ICES advises that there be no directed fishery on haddock in 2014, measures be put in place to minimise bycatch of haddock in other fisheries and a recovery plan implemented as a prerequisite to reopening the directed fishery. Avoid eating.
Haddock is a cold-temperate (boreal) species. It is a migratory fish, found in inshore shallow waters in summer and in deep water in winter. Smaller than cod, it can attain a length of 70-100cms and can live for more than 20 years. It spawns between February and June, but mostly in March and April. In the North Sea haddock become sexually mature at an age of 3-4 years and a length of 30-40cm. Maturity occurs later and at greater lengths in more northern areas of its range.
Biomass for this stock has decreased since 2003 and since 2010 has been estimated to be below B lim. Given the recent poor recruitment, slow growth and low biomass ICES continues to advise that there be no directed fishery on haddock, measures be put in place to minimise bycatch of haddock in other fisheries and a recovery plan implemented as a prerequisite to reopening the directed fishery.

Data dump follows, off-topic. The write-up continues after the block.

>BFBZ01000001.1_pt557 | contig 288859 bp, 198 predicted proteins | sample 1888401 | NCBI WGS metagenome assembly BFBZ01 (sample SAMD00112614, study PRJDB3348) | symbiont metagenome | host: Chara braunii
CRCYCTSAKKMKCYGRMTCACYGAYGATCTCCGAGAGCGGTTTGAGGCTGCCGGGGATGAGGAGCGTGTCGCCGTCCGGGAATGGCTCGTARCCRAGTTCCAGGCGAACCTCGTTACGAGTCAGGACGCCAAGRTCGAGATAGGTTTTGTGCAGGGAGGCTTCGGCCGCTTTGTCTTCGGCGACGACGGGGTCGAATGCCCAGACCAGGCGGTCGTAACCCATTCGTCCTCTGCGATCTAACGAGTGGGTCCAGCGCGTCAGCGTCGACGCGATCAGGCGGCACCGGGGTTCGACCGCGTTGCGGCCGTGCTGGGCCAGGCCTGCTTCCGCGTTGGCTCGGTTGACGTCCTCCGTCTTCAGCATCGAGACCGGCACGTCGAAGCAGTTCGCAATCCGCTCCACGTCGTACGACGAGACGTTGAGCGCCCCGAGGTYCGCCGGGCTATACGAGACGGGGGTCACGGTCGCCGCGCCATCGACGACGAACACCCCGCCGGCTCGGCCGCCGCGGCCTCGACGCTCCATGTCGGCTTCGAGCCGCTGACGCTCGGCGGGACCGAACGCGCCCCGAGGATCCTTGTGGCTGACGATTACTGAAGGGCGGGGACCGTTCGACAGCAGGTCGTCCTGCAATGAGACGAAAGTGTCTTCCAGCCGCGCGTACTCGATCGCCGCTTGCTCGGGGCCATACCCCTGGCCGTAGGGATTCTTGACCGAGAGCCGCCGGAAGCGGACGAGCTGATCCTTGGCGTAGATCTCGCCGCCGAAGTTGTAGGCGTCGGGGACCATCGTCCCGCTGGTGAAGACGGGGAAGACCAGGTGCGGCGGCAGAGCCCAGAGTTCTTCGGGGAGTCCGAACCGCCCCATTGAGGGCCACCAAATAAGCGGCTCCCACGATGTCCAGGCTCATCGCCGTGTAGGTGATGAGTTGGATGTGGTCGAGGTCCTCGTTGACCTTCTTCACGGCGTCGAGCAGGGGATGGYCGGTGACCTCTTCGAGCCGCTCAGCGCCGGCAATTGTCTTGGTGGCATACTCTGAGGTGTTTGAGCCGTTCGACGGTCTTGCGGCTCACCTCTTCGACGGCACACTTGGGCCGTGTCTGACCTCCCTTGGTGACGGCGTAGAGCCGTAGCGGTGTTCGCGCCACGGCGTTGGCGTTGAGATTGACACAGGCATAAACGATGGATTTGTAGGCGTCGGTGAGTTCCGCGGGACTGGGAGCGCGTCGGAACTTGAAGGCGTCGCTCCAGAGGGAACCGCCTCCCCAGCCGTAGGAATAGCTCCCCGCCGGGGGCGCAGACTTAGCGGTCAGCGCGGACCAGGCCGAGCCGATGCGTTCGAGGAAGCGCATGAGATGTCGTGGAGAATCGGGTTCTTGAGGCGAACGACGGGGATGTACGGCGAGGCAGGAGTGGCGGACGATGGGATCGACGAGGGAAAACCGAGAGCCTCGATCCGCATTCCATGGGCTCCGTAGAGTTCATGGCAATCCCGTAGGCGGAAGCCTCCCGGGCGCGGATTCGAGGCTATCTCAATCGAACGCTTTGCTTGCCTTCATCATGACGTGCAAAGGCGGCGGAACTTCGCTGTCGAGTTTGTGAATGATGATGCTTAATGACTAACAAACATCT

Haddock are mainly caught in a directed longline fishery for cod and haddock and as bycatches in trawl fisheries for saithe. Normally longlining accounts for 80-90% of catches. Longlining is a less fuel intensive and generally a more selective method of fishing. However, this fishery is responsible for bycatch of juvenile and young haddock. There is also possible bycatch of shark and other non-target species, including seabirds. The minimum landing size for haddock in EU waters is 30cm (27cm in Skaggerak/Kattegat).
Based on method of production, fish type, and consumer rating: only fish rated 2 and below are included as an alternative in the list below . Click on a name to show the sustainable options available.
ICES Advice 2013, Book 4
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